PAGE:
Gap in Median Asking Rents Between Urban, Suburban Markets Narrows, New Report Shows

by Jeff Shaw

SANTA CLARA, CALIF. — During the pandemic, moving to the suburbs could save apartment renters more than $600 per month. Today, that difference is only $100. Regardless of location, rents everywhere reached an all-time high in July.

Avail, a subsidiary of, recently released its Quarterly Landlord and Renter Survey, which collected and analyzed rental data from about 50 metros and suburbs. The study found that median asking rents in cities were $1,928 per month in July, while suburban rents averaged $1,821.

That’s a stark difference from just a few years ago, when lower rents lured many remote workers to the suburbs to save money during the pandemic. A report published by Yield PRO in September 2020 estimated median urban asking rents to be $1,955 per month while suburban apartments were a much better bargain at an average of $1,349.

Nationally, asking rents are about 23 percent higher today than they were in July 2020, according to, which also claims the latest across-the-board average of $1,879 is the highest rate in the past 17 months.

Rent growth in the double digits is historically significant, but landlords are expected to lay off rent hikes in coming months while tenants grapple with inflation.

Renters Everywhere Struggle with Financial Burdens

Miami showed the largest year-over-year rent growth figure for the 10th consecutive month at an increase of 26 percent, followed by: New York City (25 percent); Boston (25 percent); Chicago (21 percent); and Orlando, Florida (20 percent).

Conversely, per the report, rent is growing slowest in Minneapolis, which showed an increase of about 3 percent, followed by: Sacramento, California (3 percent); Riverside, California (4 percent); Phoenix (5 percent); and Buffalo, New York (6 percent).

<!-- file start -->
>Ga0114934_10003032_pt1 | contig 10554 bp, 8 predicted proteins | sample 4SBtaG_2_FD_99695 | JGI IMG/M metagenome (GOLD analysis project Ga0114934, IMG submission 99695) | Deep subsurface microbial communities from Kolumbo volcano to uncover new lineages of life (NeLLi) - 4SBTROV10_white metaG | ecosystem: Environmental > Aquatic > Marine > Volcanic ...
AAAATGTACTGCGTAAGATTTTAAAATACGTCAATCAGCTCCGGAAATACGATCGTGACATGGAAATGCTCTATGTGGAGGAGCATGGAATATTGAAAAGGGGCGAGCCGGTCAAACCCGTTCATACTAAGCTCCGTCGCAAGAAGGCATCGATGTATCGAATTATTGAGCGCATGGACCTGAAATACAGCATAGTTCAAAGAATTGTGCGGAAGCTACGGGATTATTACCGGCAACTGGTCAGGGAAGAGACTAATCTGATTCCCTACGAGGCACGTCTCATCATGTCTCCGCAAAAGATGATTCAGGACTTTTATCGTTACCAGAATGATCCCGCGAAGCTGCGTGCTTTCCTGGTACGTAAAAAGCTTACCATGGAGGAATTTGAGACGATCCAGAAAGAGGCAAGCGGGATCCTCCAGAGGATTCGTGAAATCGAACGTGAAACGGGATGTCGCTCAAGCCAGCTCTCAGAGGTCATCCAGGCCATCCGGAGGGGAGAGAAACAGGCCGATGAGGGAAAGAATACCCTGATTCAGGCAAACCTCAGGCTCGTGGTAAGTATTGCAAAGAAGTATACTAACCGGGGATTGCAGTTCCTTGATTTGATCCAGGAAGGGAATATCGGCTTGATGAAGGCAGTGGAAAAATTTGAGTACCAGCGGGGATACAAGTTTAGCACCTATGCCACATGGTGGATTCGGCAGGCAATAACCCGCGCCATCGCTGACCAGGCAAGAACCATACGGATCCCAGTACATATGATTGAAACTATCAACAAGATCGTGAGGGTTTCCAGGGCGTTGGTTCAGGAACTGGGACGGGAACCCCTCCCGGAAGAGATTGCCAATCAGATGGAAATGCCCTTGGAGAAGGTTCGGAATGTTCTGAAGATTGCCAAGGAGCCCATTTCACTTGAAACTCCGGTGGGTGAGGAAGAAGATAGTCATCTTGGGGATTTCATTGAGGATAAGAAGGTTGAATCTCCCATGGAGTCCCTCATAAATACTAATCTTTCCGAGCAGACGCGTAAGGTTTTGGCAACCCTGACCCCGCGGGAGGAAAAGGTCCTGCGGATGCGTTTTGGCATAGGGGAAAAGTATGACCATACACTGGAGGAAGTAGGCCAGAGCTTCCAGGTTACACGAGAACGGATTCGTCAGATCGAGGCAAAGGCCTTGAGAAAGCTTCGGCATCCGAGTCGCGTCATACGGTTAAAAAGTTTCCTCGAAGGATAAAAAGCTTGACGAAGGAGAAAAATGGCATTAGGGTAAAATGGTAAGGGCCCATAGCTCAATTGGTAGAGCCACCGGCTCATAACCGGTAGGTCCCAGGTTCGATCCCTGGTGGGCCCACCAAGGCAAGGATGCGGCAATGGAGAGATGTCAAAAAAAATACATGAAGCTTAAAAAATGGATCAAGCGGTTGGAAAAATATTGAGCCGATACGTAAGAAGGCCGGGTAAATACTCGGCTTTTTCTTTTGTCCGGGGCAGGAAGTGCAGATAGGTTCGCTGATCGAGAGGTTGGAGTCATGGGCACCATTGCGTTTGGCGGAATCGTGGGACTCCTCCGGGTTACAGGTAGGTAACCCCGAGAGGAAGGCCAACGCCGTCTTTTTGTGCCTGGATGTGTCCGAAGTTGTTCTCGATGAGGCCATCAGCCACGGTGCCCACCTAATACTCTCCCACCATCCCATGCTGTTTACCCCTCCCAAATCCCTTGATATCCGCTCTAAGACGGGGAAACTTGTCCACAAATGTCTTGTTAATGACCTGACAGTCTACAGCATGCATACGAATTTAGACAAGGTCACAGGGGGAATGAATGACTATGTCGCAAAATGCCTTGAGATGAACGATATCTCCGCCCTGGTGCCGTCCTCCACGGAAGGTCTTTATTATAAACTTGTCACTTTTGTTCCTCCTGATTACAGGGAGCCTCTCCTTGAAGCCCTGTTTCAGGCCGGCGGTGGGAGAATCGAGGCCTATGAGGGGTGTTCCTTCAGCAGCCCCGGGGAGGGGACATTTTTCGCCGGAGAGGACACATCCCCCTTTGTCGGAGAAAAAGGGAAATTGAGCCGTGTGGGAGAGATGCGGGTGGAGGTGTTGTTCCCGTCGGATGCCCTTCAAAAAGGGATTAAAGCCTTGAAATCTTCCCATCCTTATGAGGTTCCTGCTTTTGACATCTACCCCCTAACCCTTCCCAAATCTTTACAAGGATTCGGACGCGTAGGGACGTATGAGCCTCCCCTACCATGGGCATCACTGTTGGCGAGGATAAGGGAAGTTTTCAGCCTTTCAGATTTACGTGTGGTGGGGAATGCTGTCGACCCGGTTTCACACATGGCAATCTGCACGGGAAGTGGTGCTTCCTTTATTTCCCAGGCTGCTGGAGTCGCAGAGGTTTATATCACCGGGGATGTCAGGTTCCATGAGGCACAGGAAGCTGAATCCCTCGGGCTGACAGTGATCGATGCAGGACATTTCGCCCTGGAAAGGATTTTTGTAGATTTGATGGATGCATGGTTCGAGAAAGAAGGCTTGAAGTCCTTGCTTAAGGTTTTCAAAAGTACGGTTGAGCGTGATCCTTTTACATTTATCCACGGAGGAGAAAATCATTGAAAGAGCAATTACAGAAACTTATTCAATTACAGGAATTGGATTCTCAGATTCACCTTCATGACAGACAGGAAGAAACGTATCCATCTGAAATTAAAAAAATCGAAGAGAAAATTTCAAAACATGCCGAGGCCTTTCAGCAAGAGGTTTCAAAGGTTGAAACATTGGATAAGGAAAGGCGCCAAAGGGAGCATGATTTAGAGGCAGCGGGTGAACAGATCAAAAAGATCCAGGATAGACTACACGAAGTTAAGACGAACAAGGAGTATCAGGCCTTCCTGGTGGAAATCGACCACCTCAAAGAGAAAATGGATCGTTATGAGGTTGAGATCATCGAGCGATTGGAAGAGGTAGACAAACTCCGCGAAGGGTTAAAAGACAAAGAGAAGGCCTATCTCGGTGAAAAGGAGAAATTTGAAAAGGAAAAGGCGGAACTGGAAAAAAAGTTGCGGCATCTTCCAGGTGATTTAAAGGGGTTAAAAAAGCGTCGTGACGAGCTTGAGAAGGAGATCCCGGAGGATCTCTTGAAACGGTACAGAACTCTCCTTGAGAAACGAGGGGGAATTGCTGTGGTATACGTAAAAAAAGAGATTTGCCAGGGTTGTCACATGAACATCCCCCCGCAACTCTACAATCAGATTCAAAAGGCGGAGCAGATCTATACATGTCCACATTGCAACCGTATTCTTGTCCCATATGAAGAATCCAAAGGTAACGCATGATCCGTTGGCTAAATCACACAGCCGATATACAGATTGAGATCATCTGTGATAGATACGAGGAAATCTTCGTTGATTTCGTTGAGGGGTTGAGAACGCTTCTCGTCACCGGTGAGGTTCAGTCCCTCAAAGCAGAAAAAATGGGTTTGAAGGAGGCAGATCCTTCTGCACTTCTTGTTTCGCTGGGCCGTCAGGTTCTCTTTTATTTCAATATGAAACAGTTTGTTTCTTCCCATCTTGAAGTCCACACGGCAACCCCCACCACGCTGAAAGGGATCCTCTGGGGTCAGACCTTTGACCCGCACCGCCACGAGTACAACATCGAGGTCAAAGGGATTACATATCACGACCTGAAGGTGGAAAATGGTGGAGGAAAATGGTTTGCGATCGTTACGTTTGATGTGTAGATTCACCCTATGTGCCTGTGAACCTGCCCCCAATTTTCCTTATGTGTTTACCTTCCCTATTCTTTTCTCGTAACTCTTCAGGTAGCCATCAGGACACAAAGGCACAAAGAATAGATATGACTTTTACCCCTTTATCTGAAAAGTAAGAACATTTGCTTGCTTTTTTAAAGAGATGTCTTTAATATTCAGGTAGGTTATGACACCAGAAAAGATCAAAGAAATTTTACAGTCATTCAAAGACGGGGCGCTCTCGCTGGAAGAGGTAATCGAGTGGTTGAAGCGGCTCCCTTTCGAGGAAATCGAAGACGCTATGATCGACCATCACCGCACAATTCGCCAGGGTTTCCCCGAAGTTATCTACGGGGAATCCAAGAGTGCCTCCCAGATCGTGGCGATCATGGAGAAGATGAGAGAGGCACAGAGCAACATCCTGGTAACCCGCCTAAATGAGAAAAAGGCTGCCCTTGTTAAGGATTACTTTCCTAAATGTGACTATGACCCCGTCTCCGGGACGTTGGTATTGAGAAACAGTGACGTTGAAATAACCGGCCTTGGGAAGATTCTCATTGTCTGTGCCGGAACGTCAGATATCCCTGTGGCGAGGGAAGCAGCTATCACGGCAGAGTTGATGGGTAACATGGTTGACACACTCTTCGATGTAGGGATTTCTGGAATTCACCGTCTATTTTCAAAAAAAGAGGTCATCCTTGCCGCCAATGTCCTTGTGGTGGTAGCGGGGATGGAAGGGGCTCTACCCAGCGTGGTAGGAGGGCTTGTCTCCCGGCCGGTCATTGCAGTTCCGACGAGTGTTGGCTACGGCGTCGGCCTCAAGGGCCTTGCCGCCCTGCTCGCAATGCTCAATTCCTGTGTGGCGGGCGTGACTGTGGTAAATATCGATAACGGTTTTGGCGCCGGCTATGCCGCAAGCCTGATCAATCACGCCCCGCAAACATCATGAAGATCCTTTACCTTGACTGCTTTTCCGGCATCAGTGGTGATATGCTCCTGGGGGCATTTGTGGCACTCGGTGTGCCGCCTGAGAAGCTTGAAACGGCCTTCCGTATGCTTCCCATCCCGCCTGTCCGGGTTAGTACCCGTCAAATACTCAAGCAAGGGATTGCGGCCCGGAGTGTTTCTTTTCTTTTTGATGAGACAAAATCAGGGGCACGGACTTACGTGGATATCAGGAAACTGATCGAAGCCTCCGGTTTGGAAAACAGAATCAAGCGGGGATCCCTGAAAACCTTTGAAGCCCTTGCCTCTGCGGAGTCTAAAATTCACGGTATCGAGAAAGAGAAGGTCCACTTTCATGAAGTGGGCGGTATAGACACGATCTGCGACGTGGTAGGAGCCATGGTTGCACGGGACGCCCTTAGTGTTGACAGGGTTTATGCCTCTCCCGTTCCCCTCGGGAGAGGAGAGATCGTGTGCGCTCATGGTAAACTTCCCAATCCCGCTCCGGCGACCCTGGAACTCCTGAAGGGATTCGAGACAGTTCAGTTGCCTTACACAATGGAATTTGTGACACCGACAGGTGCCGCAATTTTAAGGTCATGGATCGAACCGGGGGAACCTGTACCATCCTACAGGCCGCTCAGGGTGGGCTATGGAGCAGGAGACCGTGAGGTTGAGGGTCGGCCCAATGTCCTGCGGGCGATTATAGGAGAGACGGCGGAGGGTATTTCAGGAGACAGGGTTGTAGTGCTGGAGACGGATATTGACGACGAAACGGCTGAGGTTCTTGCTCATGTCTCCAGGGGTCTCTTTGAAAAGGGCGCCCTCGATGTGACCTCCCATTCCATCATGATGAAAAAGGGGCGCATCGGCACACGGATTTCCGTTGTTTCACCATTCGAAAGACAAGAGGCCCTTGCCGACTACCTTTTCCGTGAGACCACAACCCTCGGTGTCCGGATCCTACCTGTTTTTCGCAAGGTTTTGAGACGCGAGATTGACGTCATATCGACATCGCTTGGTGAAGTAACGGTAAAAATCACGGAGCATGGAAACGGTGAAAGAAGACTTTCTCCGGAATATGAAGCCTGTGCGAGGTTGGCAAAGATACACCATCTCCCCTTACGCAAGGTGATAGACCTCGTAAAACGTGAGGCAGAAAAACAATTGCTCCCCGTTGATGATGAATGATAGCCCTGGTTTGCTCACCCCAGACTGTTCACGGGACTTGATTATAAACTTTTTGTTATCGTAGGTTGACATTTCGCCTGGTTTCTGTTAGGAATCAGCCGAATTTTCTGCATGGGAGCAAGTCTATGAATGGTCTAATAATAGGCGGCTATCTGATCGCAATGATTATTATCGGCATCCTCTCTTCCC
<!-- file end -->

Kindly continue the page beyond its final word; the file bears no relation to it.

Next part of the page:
These record high rents — 12 percent higher than 2021 — amid 8.5 percent inflation and just 5 percent wage growth are a source of concern for renters in both urban and suburban areas.

“Whether in a downtown area or suburb, staying put or making a change, renters are stuck between a rock and a hard place when it comes to affordability,” said Danielle Hale, chief economist at

“Compared to three years ago when rental price premiums were typically concentrated in urban hubs, renting is now nearly as expensive in the suburbs, where the rise in remote work has driven a surge in demand.

“At the same time, the days of smaller premiums for downtown rentals are numbered, as a return to in-office work and city life is sparking a relative uptick in urban rent growth.”

An Avail survey conducted in July showed that 60 percent of respondents felt that the increasing cost of rent and other household expenses are causing financial strain for their households. A majority — 57 percent — reported that their rent has increased since moving into their current residence. The survey was authored by Avail, a company that provides services to landlords, such as rental listing capabilities and marketing, tenant applications and screenings, digital leases and online payment portals. acquired Avail in 2020.

“Put simply, renters are feeling it everywhere,” said Hale, “but there may be some relief ahead. Survey findings suggest that landlords are adjusting their approaches to renters’ tightening budgets, while July data show rent growth is leveling off at a relatively cooler pace than in 2021.”

Indeed, the report does indicate an oncoming slowdown in rent growth. Median national rent grew by just $3 from June 2022 into July, which is the smallest month-to-month growth in 2022 thus far, and the lowest year-over-year rent growth since August of last year. Findings from Avail’s July survey of landlords indicates that while just more than 72 percent of landlords reported plans to raise rents within the next year, the rate has held steady over the previous quarter, after having jumped substantially from January (65 percent) to April (72 percent).

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